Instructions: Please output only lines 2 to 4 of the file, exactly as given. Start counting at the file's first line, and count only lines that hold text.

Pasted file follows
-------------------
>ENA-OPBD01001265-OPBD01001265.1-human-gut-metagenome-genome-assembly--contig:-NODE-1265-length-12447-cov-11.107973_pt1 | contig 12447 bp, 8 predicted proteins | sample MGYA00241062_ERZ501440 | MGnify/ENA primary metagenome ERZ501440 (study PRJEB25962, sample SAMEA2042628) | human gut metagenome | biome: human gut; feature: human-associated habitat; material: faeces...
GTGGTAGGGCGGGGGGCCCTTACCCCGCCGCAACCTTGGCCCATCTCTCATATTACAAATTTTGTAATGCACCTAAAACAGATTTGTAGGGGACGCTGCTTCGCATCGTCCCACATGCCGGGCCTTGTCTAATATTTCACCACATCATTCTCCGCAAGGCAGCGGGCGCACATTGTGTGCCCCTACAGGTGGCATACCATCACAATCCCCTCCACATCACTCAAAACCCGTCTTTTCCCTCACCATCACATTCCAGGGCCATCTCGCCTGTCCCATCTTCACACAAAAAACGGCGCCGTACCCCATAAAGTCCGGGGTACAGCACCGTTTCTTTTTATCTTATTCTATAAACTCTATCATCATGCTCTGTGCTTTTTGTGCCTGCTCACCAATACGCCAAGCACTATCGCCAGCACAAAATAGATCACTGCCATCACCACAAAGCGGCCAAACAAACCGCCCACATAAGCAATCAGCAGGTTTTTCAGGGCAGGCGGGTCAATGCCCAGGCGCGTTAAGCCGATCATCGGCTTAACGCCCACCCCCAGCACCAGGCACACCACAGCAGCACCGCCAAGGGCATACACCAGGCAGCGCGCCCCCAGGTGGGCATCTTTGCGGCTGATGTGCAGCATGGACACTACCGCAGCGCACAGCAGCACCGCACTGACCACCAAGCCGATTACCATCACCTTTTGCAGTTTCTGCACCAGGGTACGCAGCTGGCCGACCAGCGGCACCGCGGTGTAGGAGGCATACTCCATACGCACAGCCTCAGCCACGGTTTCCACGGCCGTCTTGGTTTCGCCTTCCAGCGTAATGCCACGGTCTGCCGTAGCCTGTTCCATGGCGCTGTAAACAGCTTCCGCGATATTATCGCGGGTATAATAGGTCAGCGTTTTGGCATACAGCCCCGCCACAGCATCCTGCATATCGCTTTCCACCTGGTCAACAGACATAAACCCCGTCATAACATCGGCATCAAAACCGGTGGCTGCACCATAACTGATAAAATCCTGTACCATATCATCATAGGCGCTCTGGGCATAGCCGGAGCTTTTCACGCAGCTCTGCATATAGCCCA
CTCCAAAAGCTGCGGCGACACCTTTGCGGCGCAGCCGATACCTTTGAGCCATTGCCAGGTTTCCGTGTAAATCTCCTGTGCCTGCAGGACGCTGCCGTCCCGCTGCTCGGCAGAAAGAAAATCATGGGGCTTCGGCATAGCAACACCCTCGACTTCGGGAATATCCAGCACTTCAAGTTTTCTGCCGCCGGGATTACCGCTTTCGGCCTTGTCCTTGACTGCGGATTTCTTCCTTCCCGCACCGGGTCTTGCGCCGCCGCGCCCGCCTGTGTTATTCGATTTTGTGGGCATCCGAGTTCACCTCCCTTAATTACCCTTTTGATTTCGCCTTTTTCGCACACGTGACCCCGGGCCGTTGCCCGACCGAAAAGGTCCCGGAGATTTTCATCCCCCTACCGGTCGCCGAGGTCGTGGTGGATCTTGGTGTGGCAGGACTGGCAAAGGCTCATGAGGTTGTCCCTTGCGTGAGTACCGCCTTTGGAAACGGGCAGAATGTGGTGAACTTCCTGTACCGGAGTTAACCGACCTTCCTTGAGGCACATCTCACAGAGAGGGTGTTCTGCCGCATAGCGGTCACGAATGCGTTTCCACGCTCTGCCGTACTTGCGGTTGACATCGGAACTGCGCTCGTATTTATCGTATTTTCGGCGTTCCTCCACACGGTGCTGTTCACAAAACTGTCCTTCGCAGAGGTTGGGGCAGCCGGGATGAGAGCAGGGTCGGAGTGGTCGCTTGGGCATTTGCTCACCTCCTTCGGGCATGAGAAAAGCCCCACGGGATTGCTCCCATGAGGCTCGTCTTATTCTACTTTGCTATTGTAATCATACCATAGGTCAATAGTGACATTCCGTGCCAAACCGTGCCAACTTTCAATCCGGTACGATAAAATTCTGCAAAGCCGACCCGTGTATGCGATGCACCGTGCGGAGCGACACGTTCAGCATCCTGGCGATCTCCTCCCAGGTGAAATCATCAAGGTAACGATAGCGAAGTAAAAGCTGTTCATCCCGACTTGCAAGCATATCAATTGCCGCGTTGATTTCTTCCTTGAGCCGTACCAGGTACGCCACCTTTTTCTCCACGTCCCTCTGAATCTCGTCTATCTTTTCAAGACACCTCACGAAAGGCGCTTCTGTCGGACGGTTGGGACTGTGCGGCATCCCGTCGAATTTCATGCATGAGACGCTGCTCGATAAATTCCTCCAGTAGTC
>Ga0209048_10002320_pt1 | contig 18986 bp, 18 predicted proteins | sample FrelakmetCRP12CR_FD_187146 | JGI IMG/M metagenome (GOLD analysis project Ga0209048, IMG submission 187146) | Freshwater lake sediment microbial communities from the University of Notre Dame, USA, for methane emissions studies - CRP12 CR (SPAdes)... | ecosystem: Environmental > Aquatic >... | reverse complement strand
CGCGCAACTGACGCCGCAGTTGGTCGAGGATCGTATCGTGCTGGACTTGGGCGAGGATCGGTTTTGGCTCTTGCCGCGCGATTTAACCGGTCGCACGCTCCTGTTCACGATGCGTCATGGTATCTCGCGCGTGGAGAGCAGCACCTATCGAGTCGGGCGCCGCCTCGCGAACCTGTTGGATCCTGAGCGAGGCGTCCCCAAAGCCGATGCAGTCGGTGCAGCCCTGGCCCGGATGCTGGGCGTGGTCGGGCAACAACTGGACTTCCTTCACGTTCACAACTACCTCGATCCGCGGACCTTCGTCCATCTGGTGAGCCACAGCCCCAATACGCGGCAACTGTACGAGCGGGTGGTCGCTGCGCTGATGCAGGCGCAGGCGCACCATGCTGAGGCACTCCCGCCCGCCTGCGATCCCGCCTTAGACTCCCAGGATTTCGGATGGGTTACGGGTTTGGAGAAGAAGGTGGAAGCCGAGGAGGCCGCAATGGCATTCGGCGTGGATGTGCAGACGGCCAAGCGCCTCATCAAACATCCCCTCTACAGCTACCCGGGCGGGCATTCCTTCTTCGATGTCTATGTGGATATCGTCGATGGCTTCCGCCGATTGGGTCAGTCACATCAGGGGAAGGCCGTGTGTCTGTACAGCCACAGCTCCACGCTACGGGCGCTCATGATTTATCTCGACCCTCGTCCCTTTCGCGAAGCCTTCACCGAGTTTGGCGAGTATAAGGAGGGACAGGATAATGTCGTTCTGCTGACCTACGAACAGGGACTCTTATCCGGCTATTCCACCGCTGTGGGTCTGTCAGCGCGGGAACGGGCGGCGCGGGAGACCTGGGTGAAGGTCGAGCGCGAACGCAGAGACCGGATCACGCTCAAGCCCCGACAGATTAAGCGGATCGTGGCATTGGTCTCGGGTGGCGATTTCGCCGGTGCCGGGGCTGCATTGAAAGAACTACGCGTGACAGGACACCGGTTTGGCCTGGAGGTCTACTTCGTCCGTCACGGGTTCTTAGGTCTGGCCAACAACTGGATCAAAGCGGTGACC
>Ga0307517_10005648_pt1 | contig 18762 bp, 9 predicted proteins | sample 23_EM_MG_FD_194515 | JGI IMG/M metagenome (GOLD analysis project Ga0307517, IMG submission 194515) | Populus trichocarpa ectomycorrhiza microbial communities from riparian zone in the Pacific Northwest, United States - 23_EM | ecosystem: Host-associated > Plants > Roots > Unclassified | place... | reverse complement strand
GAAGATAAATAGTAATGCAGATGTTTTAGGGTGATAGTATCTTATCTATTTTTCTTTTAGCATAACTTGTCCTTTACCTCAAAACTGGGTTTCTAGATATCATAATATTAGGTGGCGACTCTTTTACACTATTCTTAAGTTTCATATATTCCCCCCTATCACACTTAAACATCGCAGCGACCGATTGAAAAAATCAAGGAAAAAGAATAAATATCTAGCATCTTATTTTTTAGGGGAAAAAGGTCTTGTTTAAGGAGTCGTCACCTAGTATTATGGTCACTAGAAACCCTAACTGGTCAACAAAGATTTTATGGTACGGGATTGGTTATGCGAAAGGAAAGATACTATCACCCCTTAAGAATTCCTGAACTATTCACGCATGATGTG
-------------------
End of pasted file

GTGGTAGGGCGGGGGGCCCTTACCCCGCCGCAACCTTGGCCCATCTCTCATATTACAAATTTTGTAATGCACCTAAAACAGATTTGTAGGGGACGCTGCTTCGCATCGTCCCACATGCCGGGCCTTGTCTAATATTTCACCACATCATTCTCCGCAAGGCAGCGGGCGCACATTGTGTGCCCCTACAGGTGGCATACCATCACAATCCCCTCCACATCACTCAAAACCCGTCTTTTCCCTCACCATCACATTCCAGGGCCATCTCGCCTGTCCCATCTTCACACAAAAAACGGCGCCGTACCCCATAAAGTCCGGGGTACAGCACCGTTTCTTTTTATCTTATTCTATAAACTCTATCATCATGCTCTGTGCTTTTTGTGCCTGCTCACCAATACGCCAAGCACTATCGCCAGCACAAAATAGATCACTGCCATCACCACAAAGCGGCCAAACAAACCGCCCACATAAGCAATCAGCAGGTTTTTCAGGGCAGGCGGGTCAATGCCCAGGCGCGTTAAGCCGATCATCGGCTTAACGCCCACCCCCAGCACCAGGCACACCACAGCAGCACCGCCAAGGGCATACACCAGGCAGCGCGCCCCCAGGTGGGCATCTTTGCGGCTGATGTGCAGCATGGACACTACCGCAGCGCACAGCAGCACCGCACTGACCACCAAGCCGATTACCATCACCTTTTGCAGTTTCTGCACCAGGGTACGCAGCTGGCCGACCAGCGGCACCGCGGTGTAGGAGGCATACTCCATACGCACAGCCTCAGCCACGGTTTCCACGGCCGTCTTGGTTTCGCCTTCCAGCGTAATGCCACGGTCTGCCGTAGCCTGTTCCATGGCGCTGTAAACAGCTTCCGCGATATTATCGCGGGTATAATAGGTCAGCGTTTTGGCATACAGCCCCGCCACAGCATCCTGCATATCGCTTTCCACCTGGTCAACAGACATAAACCCCGTCATAACATCGGCATCAAAACCGGTGGCTGCACCATAACTGATAAAATCCTGTACCATATCATCATAGGCGCTCTGGGCATAGCCGGAGCTTTTCACGCAGCTCTGCATATAGCCCA
CTCCAAAAGCTGCGGCGACACCTTTGCGGCGCAGCCGATACCTTTGAGCCATTGCCAGGTTTCCGTGTAAATCTCCTGTGCCTGCAGGACGCTGCCGTCCCGCTGCTCGGCAGAAAGAAAATCATGGGGCTTCGGCATAGCAACACCCTCGACTTCGGGAATATCCAGCACTTCAAGTTTTCTGCCGCCGGGATTACCGCTTTCGGCCTTGTCCTTGACTGCGGATTTCTTCCTTCCCGCACCGGGTCTTGCGCCGCCGCGCCCGCCTGTGTTATTCGATTTTGTGGGCATCCGAGTTCACCTCCCTTAATTACCCTTTTGATTTCGCCTTTTTCGCACACGTGACCCCGGGCCGTTGCCCGACCGAAAAGGTCCCGGAGATTTTCATCCCCCTACCGGTCGCCGAGGTCGTGGTGGATCTTGGTGTGGCAGGACTGGCAAAGGCTCATGAGGTTGTCCCTTGCGTGAGTACCGCCTTTGGAAACGGGCAGAATGTGGTGAACTTCCTGTACCGGAGTTAACCGACCTTCCTTGAGGCACATCTCACAGAGAGGGTGTTCTGCCGCATAGCGGTCACGAATGCGTTTCCACGCTCTGCCGTACTTGCGGTTGACATCGGAACTGCGCTCGTATTTATCGTATTTTCGGCGTTCCTCCACACGGTGCTGTTCACAAAACTGTCCTTCGCAGAGGTTGGGGCAGCCGGGATGAGAGCAGGGTCGGAGTGGTCGCTTGGGCATTTGCTCACCTCCTTCGGGCATGAGAAAAGCCCCACGGGATTGCTCCCATGAGGCTCGTCTTATTCTACTTTGCTATTGTAATCATACCATAGGTCAATAGTGACATTCCGTGCCAAACCGTGCCAACTTTCAATCCGGTACGATAAAATTCTGCAAAGCCGACCCGTGTATGCGATGCACCGTGCGGAGCGACACGTTCAGCATCCTGGCGATCTCCTCCCAGGTGAAATCATCAAGGTAACGATAGCGAAGTAAAAGCTGTTCATCCCGACTTGCAAGCATATCAATTGCCGCGTTGATTTCTTCCTTGAGCCGTACCAGGTACGCCACCTTTTTCTCCACGTCCCTCTGAATCTCGTCTATCTTTTCAAGACACCTCACGAAAGGCGCTTCTGTCGGACGGTTGGGACTGTGCGGCATCCCGTCGAATTTCATGCATGAGACGCTGCTCGATAAATTCCTCCAGTAGTC
>Ga0209048_10002320_pt1 | contig 18986 bp, 18 predicted proteins | sample FrelakmetCRP12CR_FD_187146 | JGI IMG/M metagenome (GOLD analysis project Ga0209048, IMG submission 187146) | Freshwater lake sediment microbial communities from the University of Notre Dame, USA, for methane emissions studies - CRP12 CR (SPAdes)... | ecosystem: Environmental > Aquatic >... | reverse complement strand